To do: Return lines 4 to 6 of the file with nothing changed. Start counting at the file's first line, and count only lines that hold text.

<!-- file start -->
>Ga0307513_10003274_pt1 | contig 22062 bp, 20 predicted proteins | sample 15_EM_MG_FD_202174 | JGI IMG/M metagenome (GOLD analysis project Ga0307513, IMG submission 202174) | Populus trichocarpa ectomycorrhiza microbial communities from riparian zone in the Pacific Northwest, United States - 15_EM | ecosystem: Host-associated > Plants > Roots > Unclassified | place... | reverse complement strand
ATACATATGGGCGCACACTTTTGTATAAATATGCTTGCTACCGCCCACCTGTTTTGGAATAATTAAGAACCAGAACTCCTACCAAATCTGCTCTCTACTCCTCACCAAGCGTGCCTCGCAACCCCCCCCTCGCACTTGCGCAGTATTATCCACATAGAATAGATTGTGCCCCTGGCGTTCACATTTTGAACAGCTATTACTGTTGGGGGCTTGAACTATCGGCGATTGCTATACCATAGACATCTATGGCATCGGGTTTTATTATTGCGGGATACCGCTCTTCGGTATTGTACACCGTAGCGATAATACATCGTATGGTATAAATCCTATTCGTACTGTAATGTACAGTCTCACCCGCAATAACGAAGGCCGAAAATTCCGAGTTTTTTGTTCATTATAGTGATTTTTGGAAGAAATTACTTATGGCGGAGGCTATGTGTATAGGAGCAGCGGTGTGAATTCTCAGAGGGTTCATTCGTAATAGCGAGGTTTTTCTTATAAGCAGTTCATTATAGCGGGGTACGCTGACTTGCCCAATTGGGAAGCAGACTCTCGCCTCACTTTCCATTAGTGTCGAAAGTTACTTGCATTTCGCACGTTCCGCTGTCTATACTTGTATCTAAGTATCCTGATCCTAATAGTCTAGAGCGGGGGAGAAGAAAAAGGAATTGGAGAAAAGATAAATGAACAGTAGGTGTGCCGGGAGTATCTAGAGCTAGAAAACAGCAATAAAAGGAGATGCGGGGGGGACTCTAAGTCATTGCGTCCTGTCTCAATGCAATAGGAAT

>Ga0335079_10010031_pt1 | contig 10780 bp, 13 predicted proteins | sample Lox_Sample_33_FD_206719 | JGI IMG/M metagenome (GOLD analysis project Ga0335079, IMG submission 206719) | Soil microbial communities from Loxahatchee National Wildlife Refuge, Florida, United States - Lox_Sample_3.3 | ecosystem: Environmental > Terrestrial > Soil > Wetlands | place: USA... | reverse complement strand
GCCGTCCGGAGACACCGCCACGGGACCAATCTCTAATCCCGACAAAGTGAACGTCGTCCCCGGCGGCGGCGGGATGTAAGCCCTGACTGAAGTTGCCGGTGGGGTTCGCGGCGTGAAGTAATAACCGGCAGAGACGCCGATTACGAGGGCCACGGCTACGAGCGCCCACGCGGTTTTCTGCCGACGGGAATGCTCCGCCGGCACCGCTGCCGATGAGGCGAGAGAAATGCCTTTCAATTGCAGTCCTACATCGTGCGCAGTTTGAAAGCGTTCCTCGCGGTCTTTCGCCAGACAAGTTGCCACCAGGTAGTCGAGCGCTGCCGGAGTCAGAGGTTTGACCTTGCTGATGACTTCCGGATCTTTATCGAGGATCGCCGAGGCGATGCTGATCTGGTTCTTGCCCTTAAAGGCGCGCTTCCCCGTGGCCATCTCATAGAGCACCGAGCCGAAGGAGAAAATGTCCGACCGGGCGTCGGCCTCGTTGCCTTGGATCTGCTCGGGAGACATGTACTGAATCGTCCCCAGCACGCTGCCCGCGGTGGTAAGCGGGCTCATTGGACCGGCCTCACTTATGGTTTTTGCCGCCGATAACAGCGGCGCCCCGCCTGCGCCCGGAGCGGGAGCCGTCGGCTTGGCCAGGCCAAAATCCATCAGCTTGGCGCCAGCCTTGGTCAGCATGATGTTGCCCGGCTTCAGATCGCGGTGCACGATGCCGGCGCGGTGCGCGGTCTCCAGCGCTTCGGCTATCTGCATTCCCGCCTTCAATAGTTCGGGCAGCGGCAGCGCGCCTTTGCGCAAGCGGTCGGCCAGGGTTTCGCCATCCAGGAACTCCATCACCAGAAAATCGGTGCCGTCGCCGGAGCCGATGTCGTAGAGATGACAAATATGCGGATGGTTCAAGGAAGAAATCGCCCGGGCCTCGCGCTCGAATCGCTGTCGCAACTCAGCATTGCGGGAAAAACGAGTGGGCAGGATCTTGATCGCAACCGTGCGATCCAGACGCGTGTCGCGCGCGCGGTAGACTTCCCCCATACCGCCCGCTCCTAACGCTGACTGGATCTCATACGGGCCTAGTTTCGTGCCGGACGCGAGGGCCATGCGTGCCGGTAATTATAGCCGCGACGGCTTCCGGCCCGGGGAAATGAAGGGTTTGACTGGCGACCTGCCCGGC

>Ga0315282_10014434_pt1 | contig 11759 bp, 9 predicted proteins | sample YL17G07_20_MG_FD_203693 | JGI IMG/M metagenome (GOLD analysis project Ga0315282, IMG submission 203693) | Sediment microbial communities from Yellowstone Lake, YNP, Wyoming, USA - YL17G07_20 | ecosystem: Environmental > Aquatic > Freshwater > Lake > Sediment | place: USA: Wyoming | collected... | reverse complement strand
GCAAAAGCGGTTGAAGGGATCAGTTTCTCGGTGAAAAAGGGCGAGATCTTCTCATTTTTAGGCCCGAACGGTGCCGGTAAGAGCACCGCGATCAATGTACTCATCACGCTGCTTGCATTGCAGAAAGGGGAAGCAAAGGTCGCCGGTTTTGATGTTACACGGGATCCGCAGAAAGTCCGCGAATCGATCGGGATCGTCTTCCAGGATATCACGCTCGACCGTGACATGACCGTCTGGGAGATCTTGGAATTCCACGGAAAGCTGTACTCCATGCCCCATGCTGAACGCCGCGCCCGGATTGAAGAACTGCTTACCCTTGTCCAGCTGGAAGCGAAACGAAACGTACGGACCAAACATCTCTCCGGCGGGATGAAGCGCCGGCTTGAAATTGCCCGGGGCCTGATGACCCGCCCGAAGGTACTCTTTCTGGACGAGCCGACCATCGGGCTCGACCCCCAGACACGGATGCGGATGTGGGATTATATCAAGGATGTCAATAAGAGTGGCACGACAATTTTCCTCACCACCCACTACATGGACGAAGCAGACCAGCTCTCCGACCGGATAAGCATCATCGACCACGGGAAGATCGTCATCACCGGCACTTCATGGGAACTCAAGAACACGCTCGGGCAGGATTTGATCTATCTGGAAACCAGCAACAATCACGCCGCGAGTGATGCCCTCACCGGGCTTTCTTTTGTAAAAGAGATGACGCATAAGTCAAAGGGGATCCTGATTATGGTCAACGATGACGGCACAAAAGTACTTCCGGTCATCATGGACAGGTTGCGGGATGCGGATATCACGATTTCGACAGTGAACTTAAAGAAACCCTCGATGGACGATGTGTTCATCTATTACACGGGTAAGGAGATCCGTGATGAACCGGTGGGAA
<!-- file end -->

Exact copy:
GCCGTCCGGAGACACCGCCACGGGACCAATCTCTAATCCCGACAAAGTGAACGTCGTCCCCGGCGGCGGCGGGATGTAAGCCCTGACTGAAGTTGCCGGTGGGGTTCGCGGCGTGAAGTAATAACCGGCAGAGACGCCGATTACGAGGGCCACGGCTACGAGCGCCCACGCGGTTTTCTGCCGACGGGAATGCTCCGCCGGCACCGCTGCCGATGAGGCGAGAGAAATGCCTTTCAATTGCAGTCCTACATCGTGCGCAGTTTGAAAGCGTTCCTCGCGGTCTTTCGCCAGACAAGTTGCCACCAGGTAGTCGAGCGCTGCCGGAGTCAGAGGTTTGACCTTGCTGATGACTTCCGGATCTTTATCGAGGATCGCCGAGGCGATGCTGATCTGGTTCTTGCCCTTAAAGGCGCGCTTCCCCGTGGCCATCTCATAGAGCACCGAGCCGAAGGAGAAAATGTCCGACCGGGCGTCGGCCTCGTTGCCTTGGATCTGCTCGGGAGACATGTACTGAATCGTCCCCAGCACGCTGCCCGCGGTGGTAAGCGGGCTCATTGGACCGGCCTCACTTATGGTTTTTGCCGCCGATAACAGCGGCGCCCCGCCTGCGCCCGGAGCGGGAGCCGTCGGCTTGGCCAGGCCAAAATCCATCAGCTTGGCGCCAGCCTTGGTCAGCATGATGTTGCCCGGCTTCAGATCGCGGTGCACGATGCCGGCGCGGTGCGCGGTCTCCAGCGCTTCGGCTATCTGCATTCCCGCCTTCAATAGTTCGGGCAGCGGCAGCGCGCCTTTGCGCAAGCGGTCGGCCAGGGTTTCGCCATCCAGGAACTCCATCACCAGAAAATCGGTGCCGTCGCCGGAGCCGATGTCGTAGAGATGACAAATATGCGGATGGTTCAAGGAAGAAATCGCCCGGGCCTCGCGCTCGAATCGCTGTCGCAACTCAGCATTGCGGGAAAAACGAGTGGGCAGGATCTTGATCGCAACCGTGCGATCCAGACGCGTGTCGCGCGCGCGGTAGACTTCCCCCATACCGCCCGCTCCTAACGCTGACTGGATCTCATACGGGCCTAGTTTCGTGCCGGACGCGAGGGCCATGCGTGCCGGTAATTATAGCCGCGACGGCTTCCGGCCCGGGGAAATGAAGGGTTTGACTGGCGACCTGCCCGGC

>Ga0315282_10014434_pt1 | contig 11759 bp, 9 predicted proteins | sample YL17G07_20_MG_FD_203693 | JGI IMG/M metagenome (GOLD analysis project Ga0315282, IMG submission 203693) | Sediment microbial communities from Yellowstone Lake, YNP, Wyoming, USA - YL17G07_20 | ecosystem: Environmental > Aquatic > Freshwater > Lake > Sediment | place: USA: Wyoming | collected... | reverse complement strand
GCAAAAGCGGTTGAAGGGATCAGTTTCTCGGTGAAAAAGGGCGAGATCTTCTCATTTTTAGGCCCGAACGGTGCCGGTAAGAGCACCGCGATCAATGTACTCATCACGCTGCTTGCATTGCAGAAAGGGGAAGCAAAGGTCGCCGGTTTTGATGTTACACGGGATCCGCAGAAAGTCCGCGAATCGATCGGGATCGTCTTCCAGGATATCACGCTCGACCGTGACATGACCGTCTGGGAGATCTTGGAATTCCACGGAAAGCTGTACTCCATGCCCCATGCTGAACGCCGCGCCCGGATTGAAGAACTGCTTACCCTTGTCCAGCTGGAAGCGAAACGAAACGTACGGACCAAACATCTCTCCGGCGGGATGAAGCGCCGGCTTGAAATTGCCCGGGGCCTGATGACCCGCCCGAAGGTACTCTTTCTGGACGAGCCGACCATCGGGCTCGACCCCCAGACACGGATGCGGATGTGGGATTATATCAAGGATGTCAATAAGAGTGGCACGACAATTTTCCTCACCACCCACTACATGGACGAAGCAGACCAGCTCTCCGACCGGATAAGCATCATCGACCACGGGAAGATCGTCATCACCGGCACTTCATGGGAACTCAAGAACACGCTCGGGCAGGATTTGATCTATCTGGAAACCAGCAACAATCACGCCGCGAGTGATGCCCTCACCGGGCTTTCTTTTGTAAAAGAGATGACGCATAAGTCAAAGGGGATCCTGATTATGGTCAACGATGACGGCACAAAAGTACTTCCGGTCATCATGGACAGGTTGCGGGATGCGGATATCACGATTTCGACAGTGAACTTAAAGAAACCCTCGATGGACGATGTGTTCATCTATTACACGGGTAAGGAGATCCGTGATGAACCGGTGGGAA